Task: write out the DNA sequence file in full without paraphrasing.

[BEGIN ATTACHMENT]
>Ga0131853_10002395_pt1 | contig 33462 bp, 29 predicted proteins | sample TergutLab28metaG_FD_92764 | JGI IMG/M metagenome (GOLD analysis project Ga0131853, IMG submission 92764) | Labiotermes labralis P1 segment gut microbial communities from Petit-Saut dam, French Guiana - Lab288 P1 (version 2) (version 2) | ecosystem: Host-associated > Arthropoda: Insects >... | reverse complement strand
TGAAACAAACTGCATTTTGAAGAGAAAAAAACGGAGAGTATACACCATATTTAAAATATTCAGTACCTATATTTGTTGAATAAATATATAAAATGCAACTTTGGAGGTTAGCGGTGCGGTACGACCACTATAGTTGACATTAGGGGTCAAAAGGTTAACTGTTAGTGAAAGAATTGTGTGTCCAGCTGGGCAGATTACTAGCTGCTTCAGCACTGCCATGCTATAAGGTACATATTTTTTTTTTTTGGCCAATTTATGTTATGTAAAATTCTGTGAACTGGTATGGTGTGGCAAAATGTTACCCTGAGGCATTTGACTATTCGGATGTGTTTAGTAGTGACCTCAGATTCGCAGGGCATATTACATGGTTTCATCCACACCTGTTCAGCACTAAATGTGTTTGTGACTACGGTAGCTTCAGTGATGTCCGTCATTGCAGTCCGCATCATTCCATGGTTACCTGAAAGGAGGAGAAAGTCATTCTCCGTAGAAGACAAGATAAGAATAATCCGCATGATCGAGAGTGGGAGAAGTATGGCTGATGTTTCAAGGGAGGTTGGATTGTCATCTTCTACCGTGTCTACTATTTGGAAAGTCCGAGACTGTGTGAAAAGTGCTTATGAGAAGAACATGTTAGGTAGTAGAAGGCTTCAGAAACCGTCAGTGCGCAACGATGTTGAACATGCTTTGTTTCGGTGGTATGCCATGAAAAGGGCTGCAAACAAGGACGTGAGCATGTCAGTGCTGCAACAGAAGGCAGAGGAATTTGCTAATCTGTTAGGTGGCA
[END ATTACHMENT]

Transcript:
>Ga0131853_10002395_pt1 | contig 33462 bp, 29 predicted proteins | sample TergutLab28metaG_FD_92764 | JGI IMG/M metagenome (GOLD analysis project Ga0131853, IMG submission 92764) | Labiotermes labralis P1 segment gut microbial communities from Petit-Saut dam, French Guiana - Lab288 P1 (version 2) (version 2) | ecosystem: Host-associated > Arthropoda: Insects >... | reverse complement strand
TGAAACAAACTGCATTTTGAAGAGAAAAAAACGGAGAGTATACACCATATTTAAAATATTCAGTACCTATATTTGTTGAATAAATATATAAAATGCAACTTTGGAGGTTAGCGGTGCGGTACGACCACTATAGTTGACATTAGGGGTCAAAAGGTTAACTGTTAGTGAAAGAATTGTGTGTCCAGCTGGGCAGATTACTAGCTGCTTCAGCACTGCCATGCTATAAGGTACATATTTTTTTTTTTTGGCCAATTTATGTTATGTAAAATTCTGTGAACTGGTATGGTGTGGCAAAATGTTACCCTGAGGCATTTGACTATTCGGATGTGTTTAGTAGTGACCTCAGATTCGCAGGGCATATTACATGGTTTCATCCACACCTGTTCAGCACTAAATGTGTTTGTGACTACGGTAGCTTCAGTGATGTCCGTCATTGCAGTCCGCATCATTCCATGGTTACCTGAAAGGAGGAGAAAGTCATTCTCCGTAGAAGACAAGATAAGAATAATCCGCATGATCGAGAGTGGGAGAAGTATGGCTGATGTTTCAAGGGAGGTTGGATTGTCATCTTCTACCGTGTCTACTATTTGGAAAGTCCGAGACTGTGTGAAAAGTGCTTATGAGAAGAACATGTTAGGTAGTAGAAGGCTTCAGAAACCGTCAGTGCGCAACGATGTTGAACATGCTTTGTTTCGGTGGTATGCCATGAAAAGGGCTGCAAACAAGGACGTGAGCATGTCAGTGCTGCAACAGAAGGCAGAGGAATTTGCTAATCTGTTAGGTGGCA